Moving on to the current day, GP surgeries have performed heroics to carry out the vaccine rollout and deserve our praise and thanks for this, but sadly it has come at a cost in terms of routine appointments, somewhat inevitably as staff/resource were diverted towards the rollout. Pre-rollout, appointments were rightly restricted and largely virtual, as ill people gathering in a surgery would’ve been a recipe for disaster.

To try and inject more capacity, the Health Secretary announced a £250m funding package – presumably good news to be welcomed by all surgeries? Not quite. Because with this, he’s trying to add some transparency to the data so that patients can see how their practice is performing on this.

Many people are under the illusion that GP surgeries are part of some big-government NHS bloc, they aren’t. They are largely private businesses made up of partners, who are commissioned by the NHS to provide certain services, some of which are part of their ‘core’ contract and others being ‘enhanced services’.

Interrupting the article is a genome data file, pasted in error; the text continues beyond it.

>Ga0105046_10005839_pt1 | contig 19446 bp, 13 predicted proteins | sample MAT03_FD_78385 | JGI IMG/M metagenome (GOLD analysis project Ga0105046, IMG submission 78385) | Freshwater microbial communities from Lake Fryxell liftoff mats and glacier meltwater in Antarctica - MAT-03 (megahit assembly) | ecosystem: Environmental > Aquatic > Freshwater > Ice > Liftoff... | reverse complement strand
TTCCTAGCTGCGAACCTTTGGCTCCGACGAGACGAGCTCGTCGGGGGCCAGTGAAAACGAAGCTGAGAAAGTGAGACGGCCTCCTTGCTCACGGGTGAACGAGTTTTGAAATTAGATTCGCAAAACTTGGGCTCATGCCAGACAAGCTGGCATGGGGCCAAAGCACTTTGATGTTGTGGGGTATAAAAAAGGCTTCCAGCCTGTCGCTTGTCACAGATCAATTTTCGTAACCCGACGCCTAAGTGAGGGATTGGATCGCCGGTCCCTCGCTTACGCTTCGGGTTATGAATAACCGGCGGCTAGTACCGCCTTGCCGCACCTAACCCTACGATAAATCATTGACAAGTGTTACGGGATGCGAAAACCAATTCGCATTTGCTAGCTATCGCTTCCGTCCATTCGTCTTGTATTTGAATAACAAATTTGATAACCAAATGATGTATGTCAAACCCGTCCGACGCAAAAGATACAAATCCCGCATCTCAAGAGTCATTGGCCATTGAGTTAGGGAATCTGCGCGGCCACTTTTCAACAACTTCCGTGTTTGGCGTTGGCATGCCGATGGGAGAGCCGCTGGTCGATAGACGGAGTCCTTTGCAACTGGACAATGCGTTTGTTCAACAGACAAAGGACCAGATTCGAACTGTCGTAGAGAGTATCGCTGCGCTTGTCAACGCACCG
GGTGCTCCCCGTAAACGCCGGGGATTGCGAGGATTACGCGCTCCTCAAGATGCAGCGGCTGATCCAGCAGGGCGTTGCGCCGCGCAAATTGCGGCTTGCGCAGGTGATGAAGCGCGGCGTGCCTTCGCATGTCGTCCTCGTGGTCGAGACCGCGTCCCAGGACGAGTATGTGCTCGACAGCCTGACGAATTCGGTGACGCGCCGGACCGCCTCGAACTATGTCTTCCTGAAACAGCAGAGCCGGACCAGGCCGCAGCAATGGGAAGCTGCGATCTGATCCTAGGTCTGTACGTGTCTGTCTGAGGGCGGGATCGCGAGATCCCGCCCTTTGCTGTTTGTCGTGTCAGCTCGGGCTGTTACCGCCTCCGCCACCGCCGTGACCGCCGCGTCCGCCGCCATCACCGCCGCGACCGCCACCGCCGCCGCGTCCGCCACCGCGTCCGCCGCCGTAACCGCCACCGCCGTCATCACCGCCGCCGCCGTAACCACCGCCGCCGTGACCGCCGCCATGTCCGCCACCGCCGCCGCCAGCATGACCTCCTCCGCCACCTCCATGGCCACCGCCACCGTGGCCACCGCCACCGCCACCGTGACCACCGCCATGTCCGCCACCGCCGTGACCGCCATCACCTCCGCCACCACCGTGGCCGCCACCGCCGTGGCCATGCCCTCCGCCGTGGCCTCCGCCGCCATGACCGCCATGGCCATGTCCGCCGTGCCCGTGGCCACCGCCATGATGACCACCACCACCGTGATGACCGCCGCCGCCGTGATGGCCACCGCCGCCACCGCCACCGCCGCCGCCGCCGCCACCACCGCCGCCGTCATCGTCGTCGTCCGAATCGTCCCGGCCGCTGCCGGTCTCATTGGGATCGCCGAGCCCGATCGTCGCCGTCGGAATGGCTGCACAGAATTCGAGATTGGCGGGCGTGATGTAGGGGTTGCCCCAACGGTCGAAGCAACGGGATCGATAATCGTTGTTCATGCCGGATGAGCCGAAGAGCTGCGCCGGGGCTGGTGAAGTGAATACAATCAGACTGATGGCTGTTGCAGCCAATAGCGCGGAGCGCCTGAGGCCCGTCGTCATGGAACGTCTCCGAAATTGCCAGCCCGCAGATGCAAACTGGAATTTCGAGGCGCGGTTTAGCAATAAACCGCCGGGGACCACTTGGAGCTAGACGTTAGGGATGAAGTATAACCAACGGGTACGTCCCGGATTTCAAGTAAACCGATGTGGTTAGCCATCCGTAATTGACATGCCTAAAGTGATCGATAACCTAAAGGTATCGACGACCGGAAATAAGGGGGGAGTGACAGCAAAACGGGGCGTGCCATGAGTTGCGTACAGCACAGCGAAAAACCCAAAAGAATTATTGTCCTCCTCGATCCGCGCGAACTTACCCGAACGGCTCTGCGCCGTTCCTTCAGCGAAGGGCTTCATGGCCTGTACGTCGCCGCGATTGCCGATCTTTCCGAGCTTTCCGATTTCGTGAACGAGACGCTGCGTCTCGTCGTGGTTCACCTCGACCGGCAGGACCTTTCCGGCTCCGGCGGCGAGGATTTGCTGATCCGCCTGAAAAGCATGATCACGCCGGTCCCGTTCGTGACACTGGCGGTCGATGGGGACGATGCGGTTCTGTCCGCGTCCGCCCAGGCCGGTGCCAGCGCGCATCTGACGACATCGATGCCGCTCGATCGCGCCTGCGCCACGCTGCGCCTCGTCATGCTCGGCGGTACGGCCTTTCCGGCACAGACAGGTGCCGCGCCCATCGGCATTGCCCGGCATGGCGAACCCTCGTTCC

As with any industry or sector, there are some good and some not so good operators. In my Performance Analyst role, I had ‘league tables’ of every surgery in my patch across a measure of indicators, and you could quite easily see which were at the top of most and the common names appearing at the bottom on virtually every measure. If we hide away from the data, we miss the opportunity to analyse, compare and contrast to see where the examples of good practice are and where the bad ones are, that fundamentally aren’t delivering for their patients.

Predictably, GP representative bodies have responded negatively to this proposal – their job is to look out for and represent their members (surgeries).